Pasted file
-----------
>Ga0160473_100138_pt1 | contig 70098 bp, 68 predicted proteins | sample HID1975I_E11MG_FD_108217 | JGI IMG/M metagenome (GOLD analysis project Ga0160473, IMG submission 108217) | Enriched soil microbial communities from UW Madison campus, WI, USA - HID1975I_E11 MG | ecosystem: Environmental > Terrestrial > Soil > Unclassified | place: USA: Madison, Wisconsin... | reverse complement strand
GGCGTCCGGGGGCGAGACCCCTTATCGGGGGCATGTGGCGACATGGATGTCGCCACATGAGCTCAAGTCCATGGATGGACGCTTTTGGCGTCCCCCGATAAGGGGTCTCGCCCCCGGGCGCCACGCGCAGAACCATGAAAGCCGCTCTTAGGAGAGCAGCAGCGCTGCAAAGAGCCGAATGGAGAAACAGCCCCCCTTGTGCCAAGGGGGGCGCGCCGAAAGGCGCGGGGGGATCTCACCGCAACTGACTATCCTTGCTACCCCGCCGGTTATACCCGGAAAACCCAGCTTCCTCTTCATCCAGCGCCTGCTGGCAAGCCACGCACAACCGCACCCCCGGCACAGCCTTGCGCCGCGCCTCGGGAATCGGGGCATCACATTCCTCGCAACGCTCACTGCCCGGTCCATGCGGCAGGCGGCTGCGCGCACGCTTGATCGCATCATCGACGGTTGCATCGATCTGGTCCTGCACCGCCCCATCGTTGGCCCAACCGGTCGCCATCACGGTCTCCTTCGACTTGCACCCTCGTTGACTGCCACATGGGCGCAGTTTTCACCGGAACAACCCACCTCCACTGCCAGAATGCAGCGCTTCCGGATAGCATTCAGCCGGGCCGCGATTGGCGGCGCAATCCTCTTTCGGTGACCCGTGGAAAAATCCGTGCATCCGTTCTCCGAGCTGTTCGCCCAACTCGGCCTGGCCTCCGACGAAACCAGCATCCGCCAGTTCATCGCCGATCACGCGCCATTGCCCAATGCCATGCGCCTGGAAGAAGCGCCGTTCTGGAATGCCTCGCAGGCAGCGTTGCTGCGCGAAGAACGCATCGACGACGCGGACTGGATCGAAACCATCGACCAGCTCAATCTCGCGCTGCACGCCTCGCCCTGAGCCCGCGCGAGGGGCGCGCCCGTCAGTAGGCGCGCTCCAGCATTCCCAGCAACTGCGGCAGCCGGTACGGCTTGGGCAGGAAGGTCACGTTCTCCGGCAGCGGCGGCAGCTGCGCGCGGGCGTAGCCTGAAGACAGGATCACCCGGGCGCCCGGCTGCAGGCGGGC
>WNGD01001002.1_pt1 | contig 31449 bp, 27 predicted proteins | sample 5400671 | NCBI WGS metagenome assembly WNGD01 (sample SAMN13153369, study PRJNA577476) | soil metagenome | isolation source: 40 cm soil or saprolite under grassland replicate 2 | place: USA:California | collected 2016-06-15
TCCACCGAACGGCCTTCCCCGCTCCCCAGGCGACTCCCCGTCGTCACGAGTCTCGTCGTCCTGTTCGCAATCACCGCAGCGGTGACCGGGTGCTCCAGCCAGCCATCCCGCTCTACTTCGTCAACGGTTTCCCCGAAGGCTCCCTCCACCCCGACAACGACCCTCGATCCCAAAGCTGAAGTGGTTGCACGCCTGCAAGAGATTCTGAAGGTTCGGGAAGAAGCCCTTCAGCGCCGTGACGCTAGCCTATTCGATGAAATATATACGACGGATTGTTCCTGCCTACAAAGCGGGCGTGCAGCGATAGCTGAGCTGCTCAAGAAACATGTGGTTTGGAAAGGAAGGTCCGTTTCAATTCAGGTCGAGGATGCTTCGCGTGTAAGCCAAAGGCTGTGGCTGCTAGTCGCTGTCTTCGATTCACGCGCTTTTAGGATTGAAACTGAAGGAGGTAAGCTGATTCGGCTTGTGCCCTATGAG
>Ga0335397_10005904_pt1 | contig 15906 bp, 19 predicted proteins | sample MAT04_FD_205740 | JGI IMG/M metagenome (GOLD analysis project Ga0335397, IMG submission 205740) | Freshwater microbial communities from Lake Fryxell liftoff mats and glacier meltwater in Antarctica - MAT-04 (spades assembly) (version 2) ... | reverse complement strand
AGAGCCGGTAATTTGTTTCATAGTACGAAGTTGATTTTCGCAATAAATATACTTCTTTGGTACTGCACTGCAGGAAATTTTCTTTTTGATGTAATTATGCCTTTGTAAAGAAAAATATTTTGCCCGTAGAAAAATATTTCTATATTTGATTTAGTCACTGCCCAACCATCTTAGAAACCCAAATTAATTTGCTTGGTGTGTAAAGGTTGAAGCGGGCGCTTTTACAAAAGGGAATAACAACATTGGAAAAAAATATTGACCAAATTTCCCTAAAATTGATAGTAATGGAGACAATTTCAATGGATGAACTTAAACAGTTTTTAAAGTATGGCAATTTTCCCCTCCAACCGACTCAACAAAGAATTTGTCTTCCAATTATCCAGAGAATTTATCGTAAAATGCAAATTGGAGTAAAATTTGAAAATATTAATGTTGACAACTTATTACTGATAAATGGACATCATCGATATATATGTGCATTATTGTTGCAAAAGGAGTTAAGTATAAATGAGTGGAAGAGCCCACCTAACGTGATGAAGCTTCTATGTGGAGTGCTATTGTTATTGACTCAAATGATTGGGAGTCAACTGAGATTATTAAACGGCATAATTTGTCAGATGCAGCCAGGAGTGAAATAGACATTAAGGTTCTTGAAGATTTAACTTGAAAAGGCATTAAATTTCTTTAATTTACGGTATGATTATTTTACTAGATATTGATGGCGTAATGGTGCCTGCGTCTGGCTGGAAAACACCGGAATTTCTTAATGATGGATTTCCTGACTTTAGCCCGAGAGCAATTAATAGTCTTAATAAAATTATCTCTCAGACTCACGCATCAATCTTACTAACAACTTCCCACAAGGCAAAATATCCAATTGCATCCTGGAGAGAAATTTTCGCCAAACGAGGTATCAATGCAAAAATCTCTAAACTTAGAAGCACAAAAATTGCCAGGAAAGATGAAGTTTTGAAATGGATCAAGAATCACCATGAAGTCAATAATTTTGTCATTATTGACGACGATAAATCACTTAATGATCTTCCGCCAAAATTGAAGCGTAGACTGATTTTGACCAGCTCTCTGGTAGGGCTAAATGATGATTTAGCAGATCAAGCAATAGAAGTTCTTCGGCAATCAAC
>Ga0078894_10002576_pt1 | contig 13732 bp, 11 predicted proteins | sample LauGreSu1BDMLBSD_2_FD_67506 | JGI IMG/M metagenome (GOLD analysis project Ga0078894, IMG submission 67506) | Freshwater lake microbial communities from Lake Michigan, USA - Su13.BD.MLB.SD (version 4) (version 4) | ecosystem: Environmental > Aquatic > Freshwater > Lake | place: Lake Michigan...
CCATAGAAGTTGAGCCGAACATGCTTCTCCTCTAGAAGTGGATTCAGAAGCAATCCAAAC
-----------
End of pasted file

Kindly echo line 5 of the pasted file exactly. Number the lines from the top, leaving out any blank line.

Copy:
>Ga0335397_10005904_pt1 | contig 15906 bp, 19 predicted proteins | sample MAT04_FD_205740 | JGI IMG/M metagenome (GOLD analysis project Ga0335397, IMG submission 205740) | Freshwater microbial communities from Lake Fryxell liftoff mats and glacier meltwater in Antarctica - MAT-04 (spades assembly) (version 2) ... | reverse complement strand